Northey said he thinks any long-term decision on the ethanol mandate should be postponed until officials have had a chance to size up this fall's harvest. "I would think it would make sense to deny this request and see what happens."
Meanwhile, a coalition of U.S. Senators has pressed EPA Administrator Stephen Johnson for a meeting soon, prior to a decision on the RFS. Reports indicated that Perry met behind closed doors with Administrator Johnson on July 9 to discuss his request for a waiver. The Senators said they “expect a fair and open decision-making process…that includes a good-faith consideration of all interested parties.”
Sen. Ben Nelson (D-Neb.)... “The move toward renewable fuels is an important and necessary step to reduce our dependence on foreign sources of fuel and to strengthen our energy security. Nebraska companies are already investing in the production of cellulosic ethanol and other renewable fuels. A reversal of the goals set by the RFS would hurt them as well as the rest of Americans who will benefit from clean, domestic-produced sources of fuel. I want Administrator Johnson to explain his meeting with Governor Perry and its effect on EPA decisions regarding the RFS,” said Sen. Nelson .
Sen. Chuck Grassley (R-Iowa)... “Administrator Johnson owes an explanation to the farmers who are fueling America as to why he felt it necessary to meet privately with Governor Perry and make an agreement on the timeline of his decision. Any decisions regarding the Renewable Fuels Standard should be made considering all points of view. The bottom line is that biofuels are increasing our national security, helping our balance of trade, and reducing our dependence on Middle East oil and the whims of Big Oil. I want to make sure that Administrator Johnson is open-minded following his meeting with Governor Perry,” said Sen. Grassley.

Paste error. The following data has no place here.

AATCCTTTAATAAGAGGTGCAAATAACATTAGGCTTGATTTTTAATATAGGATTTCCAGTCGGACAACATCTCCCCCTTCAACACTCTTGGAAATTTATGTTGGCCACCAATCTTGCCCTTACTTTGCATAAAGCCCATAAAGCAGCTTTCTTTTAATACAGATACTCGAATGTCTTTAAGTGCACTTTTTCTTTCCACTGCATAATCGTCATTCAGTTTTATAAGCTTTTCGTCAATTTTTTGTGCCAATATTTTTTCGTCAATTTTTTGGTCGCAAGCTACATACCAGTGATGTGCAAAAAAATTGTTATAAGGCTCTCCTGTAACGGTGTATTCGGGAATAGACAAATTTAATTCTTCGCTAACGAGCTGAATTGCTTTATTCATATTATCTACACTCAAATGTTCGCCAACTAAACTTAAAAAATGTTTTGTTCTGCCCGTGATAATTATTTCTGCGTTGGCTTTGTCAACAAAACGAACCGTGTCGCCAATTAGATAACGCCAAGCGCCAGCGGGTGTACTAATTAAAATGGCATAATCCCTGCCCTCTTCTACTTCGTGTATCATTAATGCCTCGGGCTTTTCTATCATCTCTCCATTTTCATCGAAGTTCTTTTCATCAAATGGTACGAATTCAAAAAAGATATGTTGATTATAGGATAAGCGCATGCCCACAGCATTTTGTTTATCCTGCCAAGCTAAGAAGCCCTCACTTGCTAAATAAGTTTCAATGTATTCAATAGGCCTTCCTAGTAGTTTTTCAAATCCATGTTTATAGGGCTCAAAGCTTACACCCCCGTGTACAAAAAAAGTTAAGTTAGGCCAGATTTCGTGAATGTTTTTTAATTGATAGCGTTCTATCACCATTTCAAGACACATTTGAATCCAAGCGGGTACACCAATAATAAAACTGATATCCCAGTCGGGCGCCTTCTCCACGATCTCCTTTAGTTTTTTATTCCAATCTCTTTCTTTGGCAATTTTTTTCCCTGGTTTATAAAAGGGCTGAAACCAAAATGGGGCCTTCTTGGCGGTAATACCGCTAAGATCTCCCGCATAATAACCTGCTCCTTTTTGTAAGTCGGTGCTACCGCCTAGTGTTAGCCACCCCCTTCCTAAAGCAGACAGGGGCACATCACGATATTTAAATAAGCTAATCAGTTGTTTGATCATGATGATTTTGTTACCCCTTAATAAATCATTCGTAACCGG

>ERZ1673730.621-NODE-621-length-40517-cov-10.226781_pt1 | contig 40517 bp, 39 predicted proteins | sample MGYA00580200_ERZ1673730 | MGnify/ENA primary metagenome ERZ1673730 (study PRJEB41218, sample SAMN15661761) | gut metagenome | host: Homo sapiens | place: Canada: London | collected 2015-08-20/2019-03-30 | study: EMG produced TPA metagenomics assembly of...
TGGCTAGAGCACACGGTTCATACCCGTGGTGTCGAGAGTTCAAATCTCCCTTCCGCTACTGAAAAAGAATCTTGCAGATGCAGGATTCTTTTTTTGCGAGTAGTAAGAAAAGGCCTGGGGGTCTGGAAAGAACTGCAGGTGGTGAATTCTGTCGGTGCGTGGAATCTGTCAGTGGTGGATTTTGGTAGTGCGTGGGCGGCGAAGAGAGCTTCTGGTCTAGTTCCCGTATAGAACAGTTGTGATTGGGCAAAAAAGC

Sen. John Thune (R-S.D.)... “The Renewable Fuels Standard included in the 2007 Energy Bill was an historic step toward reducing our nation’s dangerous dependence on foreign sources of energy. Repealing or reducing the use of clean American-made energy would be a major setback for our growing biofuels industry, delay the transition to cellulosic ethanol, and would result in higher gas prices for American consumers. I look forward to discussing this issue with Administrator Johnson in the near future,” said Sen. Thune.
Sen. Kit Bond (R-Mo.)... “Thousands of farmers in Missouri and across the nation have invested large sums, pursuant to the Congressional ethanol mandate, to develop the infrastructure to produce this energy. To repeal the mandate now would be a major break of faith with all of these small investors, cause our imports to rise, and increase the amount of pollution coming from other petroleum sources,” said Sen. Kit Bond (R-Mo).
Sen. Claire McCaskill (D-Mo.)... "Americans are sick and tired of the White House making deals with the special interest lobby on energy policy behind closed doors. These decisions must be made in the light of day, allowing accountability and Congressional oversight," said Sen. McCaskill.
Sen. Tim Johnson (D-S.D.)... “Waiving the RFS requirement this year would mean higher gasoline prices for consumers just at the moment when Americans can least afford to pay more at the pump. Congress took a strong, bipartisan step last year to boost the use of biofuels in our nation’s fuel supply and to wean ourselves off of foreign energy sources. I am deeply troubled that some want to turn back that progress, punishing the driving public and frustrating our long-term energy security,” said Sen. Johnson.
The text of the senators' letter follows: